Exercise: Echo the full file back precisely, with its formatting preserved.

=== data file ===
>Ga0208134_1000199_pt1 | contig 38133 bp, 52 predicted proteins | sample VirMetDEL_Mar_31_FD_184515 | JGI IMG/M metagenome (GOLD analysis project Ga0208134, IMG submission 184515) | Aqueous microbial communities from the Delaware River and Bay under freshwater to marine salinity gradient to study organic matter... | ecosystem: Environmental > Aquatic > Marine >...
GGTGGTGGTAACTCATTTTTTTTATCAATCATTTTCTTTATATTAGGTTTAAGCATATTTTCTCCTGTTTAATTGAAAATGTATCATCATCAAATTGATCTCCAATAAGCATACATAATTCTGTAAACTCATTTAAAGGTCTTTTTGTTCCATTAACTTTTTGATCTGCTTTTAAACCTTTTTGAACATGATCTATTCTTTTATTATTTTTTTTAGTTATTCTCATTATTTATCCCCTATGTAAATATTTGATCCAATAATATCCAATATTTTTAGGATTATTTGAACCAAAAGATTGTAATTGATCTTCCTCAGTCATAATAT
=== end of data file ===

>Ga0208134_1000199_pt1 | contig 38133 bp, 52 predicted proteins | sample VirMetDEL_Mar_31_FD_184515 | JGI IMG/M metagenome (GOLD analysis project Ga0208134, IMG submission 184515) | Aqueous microbial communities from the Delaware River and Bay under freshwater to marine salinity gradient to study organic matter... | ecosystem: Environmental > Aquatic > Marine >...
GGTGGTGGTAACTCATTTTTTTTATCAATCATTTTCTTTATATTAGGTTTAAGCATATTTTCTCCTGTTTAATTGAAAATGTATCATCATCAAATTGATCTCCAATAAGCATACATAATTCTGTAAACTCATTTAAAGGTCTTTTTGTTCCATTAACTTTTTGATCTGCTTTTAAACCTTTTTGAACATGATCTATTCTTTTATTATTTTTTTTAGTTATTCTCATTATTTATCCCCTATGTAAATATTTGATCCAATAATATCCAATATTTTTAGGATTATTTGAACCAAAAGATTGTAATTGATCTTCCTCAGTCATAATAT